^{2}s

^{−1}. The slight apparent anisotropy in measurements is likely related to partial volume effects with brain tissue that are not fully removed in the CSF segmentation, combined with the effects of noise which have broadened the distribution from being a Dirac-delta function. In grey matter (Figure 3c), which contains layers of neurons, the probability density functions represent an almost isotropic diffusion within a heterogeneous tissue microstructure. In white matter (Figure 3d), which consists of axons that provide the wiring of the brain, there is anisotropic diffusion such that diffusion parallel to tissue microstructure is through a more homogeneous diffusion environment (i.e., along axons surrounded by myelin sheaths) than diffusion perpendicular to axons which is more hindered and/or restricted by tissue microstructural boundaries. The white matter spectra indicate considerable anisotropy in the axial and radial ADCs, with large contributions of restricted diffusion to the radial quasi-diffusion coefficient, ${D}_{1,2}$, representing a low $\alpha $.

#### 2.5. The Quasi-Diffusion Propagator

^{2}s

^{−1}and fractional exponents in the range $0.5<\alpha \le 0.99$, which cover the range of $\alpha $ typically found in the human brain. The propagator was calculated based on Equation (38). The shape of the propagator in space (Figure 4a) is such that the probability density function becomes more kurtotic as $\alpha $ decreases from the Gaussian case ($\alpha =1$) corresponding to a higher probability of both smaller and larger step lengths, in correspondence with greater heterogeneity of the diffusion environment. This is consistent with assumptions made in DKI [24,25]. The shape of the propagator in time (Figure 4b) is also consistent with quasi-diffusion representing an effective normal diffusion process as it is unimodal and Gaussian-like.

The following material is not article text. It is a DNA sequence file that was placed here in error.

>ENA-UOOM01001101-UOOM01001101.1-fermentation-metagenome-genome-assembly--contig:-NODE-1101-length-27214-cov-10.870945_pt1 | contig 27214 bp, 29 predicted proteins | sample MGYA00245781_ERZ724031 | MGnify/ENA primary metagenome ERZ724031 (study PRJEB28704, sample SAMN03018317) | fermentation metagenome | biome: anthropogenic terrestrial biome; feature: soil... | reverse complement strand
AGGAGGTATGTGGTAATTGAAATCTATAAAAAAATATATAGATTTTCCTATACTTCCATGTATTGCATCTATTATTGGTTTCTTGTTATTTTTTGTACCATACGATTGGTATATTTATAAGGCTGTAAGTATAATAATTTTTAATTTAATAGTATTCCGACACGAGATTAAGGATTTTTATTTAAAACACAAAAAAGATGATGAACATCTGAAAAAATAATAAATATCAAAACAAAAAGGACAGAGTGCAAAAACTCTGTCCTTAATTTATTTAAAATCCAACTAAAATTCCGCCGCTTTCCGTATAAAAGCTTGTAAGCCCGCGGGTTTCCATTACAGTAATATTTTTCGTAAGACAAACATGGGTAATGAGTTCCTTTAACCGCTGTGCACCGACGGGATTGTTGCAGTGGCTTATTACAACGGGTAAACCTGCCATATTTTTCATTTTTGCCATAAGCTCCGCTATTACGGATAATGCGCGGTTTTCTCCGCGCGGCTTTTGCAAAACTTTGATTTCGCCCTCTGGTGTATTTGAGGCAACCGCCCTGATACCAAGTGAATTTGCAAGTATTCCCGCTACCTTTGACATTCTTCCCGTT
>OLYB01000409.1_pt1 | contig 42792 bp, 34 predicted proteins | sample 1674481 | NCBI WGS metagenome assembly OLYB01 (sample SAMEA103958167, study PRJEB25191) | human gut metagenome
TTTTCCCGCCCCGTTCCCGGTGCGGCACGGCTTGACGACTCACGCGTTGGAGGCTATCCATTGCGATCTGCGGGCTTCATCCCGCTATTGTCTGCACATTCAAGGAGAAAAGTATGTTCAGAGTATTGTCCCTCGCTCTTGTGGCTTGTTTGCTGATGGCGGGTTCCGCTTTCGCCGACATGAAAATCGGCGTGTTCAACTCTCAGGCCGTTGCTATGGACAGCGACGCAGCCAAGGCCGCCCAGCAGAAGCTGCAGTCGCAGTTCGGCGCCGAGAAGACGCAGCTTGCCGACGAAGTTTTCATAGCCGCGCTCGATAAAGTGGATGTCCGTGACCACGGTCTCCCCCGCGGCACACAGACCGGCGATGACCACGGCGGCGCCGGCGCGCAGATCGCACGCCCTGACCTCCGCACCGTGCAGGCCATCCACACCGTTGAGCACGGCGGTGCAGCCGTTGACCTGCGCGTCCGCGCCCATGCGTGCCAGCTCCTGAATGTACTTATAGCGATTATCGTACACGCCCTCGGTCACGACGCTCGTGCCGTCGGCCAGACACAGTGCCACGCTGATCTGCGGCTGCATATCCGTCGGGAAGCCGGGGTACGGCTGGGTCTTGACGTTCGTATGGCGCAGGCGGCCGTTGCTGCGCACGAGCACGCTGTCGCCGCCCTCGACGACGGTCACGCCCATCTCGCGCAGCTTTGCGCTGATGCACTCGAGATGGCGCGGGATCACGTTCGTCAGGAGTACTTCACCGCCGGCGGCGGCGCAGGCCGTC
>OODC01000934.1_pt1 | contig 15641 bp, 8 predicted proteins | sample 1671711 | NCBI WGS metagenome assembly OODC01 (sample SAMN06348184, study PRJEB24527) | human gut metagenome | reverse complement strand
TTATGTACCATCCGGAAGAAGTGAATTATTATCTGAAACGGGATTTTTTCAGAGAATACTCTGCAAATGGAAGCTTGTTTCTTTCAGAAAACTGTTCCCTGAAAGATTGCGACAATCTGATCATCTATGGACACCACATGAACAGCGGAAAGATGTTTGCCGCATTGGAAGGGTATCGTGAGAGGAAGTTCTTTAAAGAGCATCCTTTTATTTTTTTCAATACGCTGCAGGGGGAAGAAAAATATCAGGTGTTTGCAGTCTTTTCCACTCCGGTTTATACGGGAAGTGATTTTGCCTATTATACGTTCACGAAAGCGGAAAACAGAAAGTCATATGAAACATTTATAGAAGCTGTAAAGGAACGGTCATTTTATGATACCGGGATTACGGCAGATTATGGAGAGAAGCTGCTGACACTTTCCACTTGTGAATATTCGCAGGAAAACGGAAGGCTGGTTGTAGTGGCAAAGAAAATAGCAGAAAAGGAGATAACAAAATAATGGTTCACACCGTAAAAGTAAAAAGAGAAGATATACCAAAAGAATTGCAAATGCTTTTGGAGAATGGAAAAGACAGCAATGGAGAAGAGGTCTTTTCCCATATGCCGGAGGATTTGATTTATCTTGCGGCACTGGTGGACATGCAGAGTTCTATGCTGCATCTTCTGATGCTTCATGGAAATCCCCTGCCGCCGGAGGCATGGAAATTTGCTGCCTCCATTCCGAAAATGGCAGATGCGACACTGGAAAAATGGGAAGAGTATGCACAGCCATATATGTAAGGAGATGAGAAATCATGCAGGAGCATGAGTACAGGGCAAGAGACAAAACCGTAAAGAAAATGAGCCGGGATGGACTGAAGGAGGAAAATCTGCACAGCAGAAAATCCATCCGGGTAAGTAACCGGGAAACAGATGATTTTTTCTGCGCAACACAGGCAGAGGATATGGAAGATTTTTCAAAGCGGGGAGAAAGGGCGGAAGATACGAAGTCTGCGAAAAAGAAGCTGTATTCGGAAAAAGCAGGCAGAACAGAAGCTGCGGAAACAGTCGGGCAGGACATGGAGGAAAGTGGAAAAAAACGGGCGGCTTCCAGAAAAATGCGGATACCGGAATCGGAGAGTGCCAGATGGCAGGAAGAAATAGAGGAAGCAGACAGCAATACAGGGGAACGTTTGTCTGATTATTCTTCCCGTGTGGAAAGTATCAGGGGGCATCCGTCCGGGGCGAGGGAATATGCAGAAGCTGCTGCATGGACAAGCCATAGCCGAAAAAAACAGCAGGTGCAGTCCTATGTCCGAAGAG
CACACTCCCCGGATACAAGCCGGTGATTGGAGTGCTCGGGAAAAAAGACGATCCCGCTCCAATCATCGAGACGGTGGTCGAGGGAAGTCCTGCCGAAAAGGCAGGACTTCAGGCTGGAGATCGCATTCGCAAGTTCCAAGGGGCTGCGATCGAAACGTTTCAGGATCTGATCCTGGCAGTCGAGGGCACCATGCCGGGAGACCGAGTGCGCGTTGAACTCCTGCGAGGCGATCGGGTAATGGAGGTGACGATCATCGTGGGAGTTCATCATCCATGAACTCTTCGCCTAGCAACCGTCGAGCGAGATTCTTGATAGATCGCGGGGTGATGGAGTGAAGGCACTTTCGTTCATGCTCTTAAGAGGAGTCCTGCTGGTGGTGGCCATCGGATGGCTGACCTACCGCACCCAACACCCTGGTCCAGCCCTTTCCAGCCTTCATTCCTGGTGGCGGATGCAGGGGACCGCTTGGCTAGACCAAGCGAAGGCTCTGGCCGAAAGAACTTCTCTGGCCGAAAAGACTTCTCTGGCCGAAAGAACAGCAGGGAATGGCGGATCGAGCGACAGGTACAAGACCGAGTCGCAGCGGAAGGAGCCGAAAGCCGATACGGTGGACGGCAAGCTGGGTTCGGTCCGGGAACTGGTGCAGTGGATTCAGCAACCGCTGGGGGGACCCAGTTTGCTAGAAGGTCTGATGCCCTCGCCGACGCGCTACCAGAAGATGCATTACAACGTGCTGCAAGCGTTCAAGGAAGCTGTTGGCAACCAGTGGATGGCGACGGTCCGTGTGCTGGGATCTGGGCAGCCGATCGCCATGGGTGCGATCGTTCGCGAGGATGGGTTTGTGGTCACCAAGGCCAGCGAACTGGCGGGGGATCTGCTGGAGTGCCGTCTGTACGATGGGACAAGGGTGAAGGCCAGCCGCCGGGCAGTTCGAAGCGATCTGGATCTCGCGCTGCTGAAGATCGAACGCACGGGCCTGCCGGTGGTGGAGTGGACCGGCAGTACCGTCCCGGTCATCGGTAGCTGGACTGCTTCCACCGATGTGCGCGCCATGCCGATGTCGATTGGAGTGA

#### 2.6. Application of Quasi-Diffusion MRI to Mean Apparent Propagator Imaging

^{−3}, $RTAP$ in mm

^{−2}and $RTPP$ in mm

^{−1}from which pore characteristics may be calculated. For the one-dimension quasi-diffusion case, $RTPP$ is given by (29) as,

^{−1}, far higher than the capability of any MR scanner or NMR system. $RTAP$ and $RTOP$ are then given by (28) as,

^{2}s

^{−1}. Consequently, the short time limit is,

## 3. Examples

#### 3.1. Quasi-Diffusion Mean Apparent Propagator Imaging of the Corpus Callosum

^{−2}in 32 non-collinear diffusion encoding directions equally spaced on the sphere with $\delta =28.7$ ms and $\mathsf{\Delta}=43.9$ ms, giving an effective diffusion time of $\overline{\mathsf{\Delta}}=34.33$ ms. Full data acquisition details are provided in Appendix A.

#### 3.2. Quasi-Diffusion Imaging of Brain Tumour

^{−2}in 6 non-collinear diffusion encoding directions equally spaced on the sphere with $\mathsf{\delta}=23.5$ ms, and $\mathsf{\Delta}=43.7$ ms, giving an effective diffusion time of $\overline{\mathsf{\Delta}}=35.9$ ms. Full patient and data acquisition details are provided in Appendix A. Image analysis was performed using the same techniques as Section 3.1 with the exception that effective mean spherical pore radius was calculated.